Filing a lawsuit against a drunk driver in North Carolina

North Carolina is an at-fault insurance state. If you're in a car crash in North Carolina, compensation for medical treatment and other costs should be covered by the insurance policy of the person who caused the accident.

An insurance settlement can only be up to the amount of the driver's policy limits.

North Carolina insurance law requires the following minimum coverages:

  • $30,000 for bodily injury (1 person)
  • $60,000 for bodily injury (2 or more people)
  • $25,000 property damage

In a serious accident, the minimum coverage might not cover the extent of your injuries. If that happens, your next option would be to file a personal injury lawsuit.

An insurance settlement should cover your medical expenses and property damage. It won't cover non-economic damages like emotional distress (for example, pain and suffering or loss of consortium) or punitive damages.

Punitive damages are in addition to the damages you recover in a personal injury lawsuit. These are intended to punish a defendant for behavior that's considered malicious or otherwise especially risky or reckless. Some courts will award punitive damages in a drunk driving case as a deterrent for other drivers in the community to discourage future drunk driving.

Enjuris tip: You might have heard of “double jeopardy,” which means a defendant can't be tried twice for the same crime. However, you can sue a defendant for damages for your injuries in a drunk driving case even if there are already criminal charges pending or if they were convicted of a drunk driving-related offense.

North Carolina dram shop law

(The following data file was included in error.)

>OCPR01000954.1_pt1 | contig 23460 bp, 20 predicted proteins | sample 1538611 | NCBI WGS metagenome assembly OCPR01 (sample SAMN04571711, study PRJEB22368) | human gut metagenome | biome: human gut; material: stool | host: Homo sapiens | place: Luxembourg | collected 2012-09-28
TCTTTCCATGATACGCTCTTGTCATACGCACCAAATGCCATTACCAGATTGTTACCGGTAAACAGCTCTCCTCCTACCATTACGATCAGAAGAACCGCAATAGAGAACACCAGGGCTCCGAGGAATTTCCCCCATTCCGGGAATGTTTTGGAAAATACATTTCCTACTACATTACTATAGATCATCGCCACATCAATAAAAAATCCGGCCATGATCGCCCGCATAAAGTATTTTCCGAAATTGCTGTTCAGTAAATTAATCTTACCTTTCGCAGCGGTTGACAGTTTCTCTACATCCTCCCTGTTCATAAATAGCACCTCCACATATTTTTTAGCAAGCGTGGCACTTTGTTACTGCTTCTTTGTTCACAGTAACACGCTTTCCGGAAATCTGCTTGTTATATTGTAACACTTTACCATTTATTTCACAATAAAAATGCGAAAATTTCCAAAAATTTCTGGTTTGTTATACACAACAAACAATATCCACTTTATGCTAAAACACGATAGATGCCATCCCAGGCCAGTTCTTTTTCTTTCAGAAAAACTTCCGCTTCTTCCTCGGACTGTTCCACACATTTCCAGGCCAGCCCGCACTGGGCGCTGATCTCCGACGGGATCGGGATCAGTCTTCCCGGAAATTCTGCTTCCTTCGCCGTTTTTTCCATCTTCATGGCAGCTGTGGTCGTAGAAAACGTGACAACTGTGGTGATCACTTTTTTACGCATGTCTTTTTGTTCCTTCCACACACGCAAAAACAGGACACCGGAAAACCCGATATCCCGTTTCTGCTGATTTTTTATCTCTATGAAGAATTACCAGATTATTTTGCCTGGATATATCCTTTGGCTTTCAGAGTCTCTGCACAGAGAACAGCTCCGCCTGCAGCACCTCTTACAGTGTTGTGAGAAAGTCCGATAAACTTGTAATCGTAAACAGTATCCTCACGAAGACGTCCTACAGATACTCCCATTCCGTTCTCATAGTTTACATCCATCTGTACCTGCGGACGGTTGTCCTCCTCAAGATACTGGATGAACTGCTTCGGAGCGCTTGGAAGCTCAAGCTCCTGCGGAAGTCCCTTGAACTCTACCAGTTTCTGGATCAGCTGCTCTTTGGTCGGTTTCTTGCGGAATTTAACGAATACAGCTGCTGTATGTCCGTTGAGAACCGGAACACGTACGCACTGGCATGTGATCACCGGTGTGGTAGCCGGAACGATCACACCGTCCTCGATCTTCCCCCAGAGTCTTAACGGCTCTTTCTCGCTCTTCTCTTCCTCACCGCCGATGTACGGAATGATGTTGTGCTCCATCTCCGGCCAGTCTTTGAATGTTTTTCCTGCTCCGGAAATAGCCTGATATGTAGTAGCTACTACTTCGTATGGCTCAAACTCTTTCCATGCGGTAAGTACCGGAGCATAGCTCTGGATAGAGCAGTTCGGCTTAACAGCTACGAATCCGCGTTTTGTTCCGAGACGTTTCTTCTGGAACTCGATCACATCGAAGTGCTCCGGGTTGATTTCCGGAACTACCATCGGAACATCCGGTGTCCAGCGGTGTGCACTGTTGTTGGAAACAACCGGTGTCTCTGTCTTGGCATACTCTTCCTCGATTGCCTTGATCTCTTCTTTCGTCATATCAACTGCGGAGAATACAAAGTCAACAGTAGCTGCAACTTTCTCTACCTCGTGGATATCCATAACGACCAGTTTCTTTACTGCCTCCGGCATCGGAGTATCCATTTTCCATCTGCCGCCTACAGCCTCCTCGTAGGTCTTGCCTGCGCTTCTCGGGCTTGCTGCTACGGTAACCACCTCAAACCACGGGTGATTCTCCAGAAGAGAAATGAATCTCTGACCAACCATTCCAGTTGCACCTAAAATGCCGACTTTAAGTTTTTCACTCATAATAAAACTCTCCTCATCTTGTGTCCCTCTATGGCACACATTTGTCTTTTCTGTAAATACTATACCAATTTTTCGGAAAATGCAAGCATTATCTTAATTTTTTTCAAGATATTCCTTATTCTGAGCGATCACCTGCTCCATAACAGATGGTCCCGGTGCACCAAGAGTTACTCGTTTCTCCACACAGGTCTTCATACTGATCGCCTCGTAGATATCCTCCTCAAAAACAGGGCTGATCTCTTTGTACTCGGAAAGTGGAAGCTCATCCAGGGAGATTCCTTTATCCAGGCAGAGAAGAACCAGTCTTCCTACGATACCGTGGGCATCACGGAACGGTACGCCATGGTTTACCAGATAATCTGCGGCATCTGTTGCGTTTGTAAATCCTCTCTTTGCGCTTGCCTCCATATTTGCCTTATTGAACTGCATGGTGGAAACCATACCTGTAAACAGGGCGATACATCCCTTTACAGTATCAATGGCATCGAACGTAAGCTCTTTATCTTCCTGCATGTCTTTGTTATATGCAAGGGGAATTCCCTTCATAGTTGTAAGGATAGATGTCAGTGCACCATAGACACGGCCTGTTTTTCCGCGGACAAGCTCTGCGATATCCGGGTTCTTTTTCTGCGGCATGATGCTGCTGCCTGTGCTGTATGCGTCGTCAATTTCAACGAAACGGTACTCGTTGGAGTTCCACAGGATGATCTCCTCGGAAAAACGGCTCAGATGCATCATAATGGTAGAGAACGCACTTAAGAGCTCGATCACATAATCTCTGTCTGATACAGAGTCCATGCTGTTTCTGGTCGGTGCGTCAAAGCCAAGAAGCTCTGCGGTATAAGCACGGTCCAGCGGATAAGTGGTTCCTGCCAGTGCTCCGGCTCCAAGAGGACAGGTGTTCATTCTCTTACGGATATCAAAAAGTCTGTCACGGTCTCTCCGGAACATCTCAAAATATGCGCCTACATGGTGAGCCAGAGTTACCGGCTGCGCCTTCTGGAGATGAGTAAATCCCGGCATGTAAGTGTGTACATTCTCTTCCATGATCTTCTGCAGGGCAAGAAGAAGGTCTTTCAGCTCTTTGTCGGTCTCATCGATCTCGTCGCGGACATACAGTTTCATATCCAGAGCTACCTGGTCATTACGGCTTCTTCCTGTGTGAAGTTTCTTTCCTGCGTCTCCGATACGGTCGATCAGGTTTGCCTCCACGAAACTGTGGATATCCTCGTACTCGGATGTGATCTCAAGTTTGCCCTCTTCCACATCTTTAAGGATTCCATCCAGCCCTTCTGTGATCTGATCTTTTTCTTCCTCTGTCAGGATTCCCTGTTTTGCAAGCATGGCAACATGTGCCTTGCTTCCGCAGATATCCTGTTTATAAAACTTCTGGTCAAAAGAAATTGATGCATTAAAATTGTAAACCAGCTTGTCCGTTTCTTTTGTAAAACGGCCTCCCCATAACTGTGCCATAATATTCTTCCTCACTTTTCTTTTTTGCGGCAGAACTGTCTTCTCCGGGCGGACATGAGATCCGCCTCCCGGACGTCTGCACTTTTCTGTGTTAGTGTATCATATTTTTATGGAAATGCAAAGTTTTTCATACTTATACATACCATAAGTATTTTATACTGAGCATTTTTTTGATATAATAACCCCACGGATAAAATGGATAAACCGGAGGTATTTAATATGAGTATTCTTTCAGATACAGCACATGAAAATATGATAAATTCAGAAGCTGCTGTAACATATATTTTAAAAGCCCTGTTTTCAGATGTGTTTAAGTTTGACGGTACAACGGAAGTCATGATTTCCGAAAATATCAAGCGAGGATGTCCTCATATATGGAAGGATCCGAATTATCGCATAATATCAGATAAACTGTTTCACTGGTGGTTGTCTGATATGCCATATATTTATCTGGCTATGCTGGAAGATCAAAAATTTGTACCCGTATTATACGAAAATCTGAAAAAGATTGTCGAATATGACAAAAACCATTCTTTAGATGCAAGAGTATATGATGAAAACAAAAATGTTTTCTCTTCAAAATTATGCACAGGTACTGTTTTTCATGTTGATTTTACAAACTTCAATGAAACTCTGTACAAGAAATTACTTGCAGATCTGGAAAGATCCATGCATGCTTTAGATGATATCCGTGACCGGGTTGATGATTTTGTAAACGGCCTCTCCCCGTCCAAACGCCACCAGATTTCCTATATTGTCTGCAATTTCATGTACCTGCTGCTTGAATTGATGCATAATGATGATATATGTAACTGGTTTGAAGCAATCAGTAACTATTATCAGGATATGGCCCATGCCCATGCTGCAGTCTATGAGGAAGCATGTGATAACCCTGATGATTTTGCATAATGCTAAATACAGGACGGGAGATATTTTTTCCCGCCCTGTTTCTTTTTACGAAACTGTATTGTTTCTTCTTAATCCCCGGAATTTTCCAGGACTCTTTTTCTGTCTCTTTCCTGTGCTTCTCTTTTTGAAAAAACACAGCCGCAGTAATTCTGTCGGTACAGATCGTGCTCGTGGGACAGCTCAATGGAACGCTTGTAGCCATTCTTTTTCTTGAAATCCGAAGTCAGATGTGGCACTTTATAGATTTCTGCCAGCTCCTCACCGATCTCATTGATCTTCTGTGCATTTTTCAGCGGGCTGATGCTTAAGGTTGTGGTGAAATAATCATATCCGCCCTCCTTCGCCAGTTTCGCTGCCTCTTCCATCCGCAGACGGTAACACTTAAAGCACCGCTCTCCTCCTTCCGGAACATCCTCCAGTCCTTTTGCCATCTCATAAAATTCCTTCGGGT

The other way to file a personal injury lawsuit is a “cause of action” under North Carolina's dram shop or social host laws. Dram shop and social host laws allow a plaintiff to sue a bar, restaurant, or property owner that served alcohol to a drunk driver.

A person or business that serves alcohol can be responsible for a drunk driving accident if:

  • The intoxicated driver was under 21 years old,
  • The person who provided the alcohol was negligent,
  • The accident is caused because the person is drunk, and
  • The injuries from the accident are caused by the underage person's drunk condition.
In many states, dram shop laws apply to patrons of any age, but North Carolina laws are only with respect to underage drunk driving. Tweet this

Social host laws involve drinking at private parties or on private property. A host who over-serves alcohol to a driver who is already intoxicated or who is underage can be held responsible for a plaintiff's injuries in a crash.

Evidence in a drunk driving crash

If you're in a crash and suspect that the driver is drunk, it's imperative that evidence is gathered quickly. The drunk driver is going to become sober as time passes, and then it might be impossible to prove fault on that basis.

Here's what your lawyer will look for as evidence:

  • Police reports with BAC test results or visual evidence of drunkenness
  • Audio or video footage from the officer's body camera or dashcam
  • Witness statements
  • Surveillance video from nearby homes or businesses
  • Statements from the driver and passengers
  • Accident reconstruction reports from experts

Drunk driving penalties in North Carolina

North Carolina has 5 tiers of misdemeanor DWI, with Level I being the most serious and Level V being the least severe.

The state also allows law enforcement officers to order chemical tests for drugs. If a police officer suspects that a driver is impaired by a substance other than alcohol, they are permitted to perform drug testing. A driver's license can be revoked if they refuse to take a test.

Here are the different levels of North Carolina DWI convictions and penalties, starting with the least serious:

Level Fine Min. jail sentence Max. jail sentence Suspended sentence available
Level V Up to $200 24 hours 60 days Judge may suspend a sentence after the driver spends 24 hours in jail, performs 24 hours of community service, or doesn't operate a vehicle for 30 days.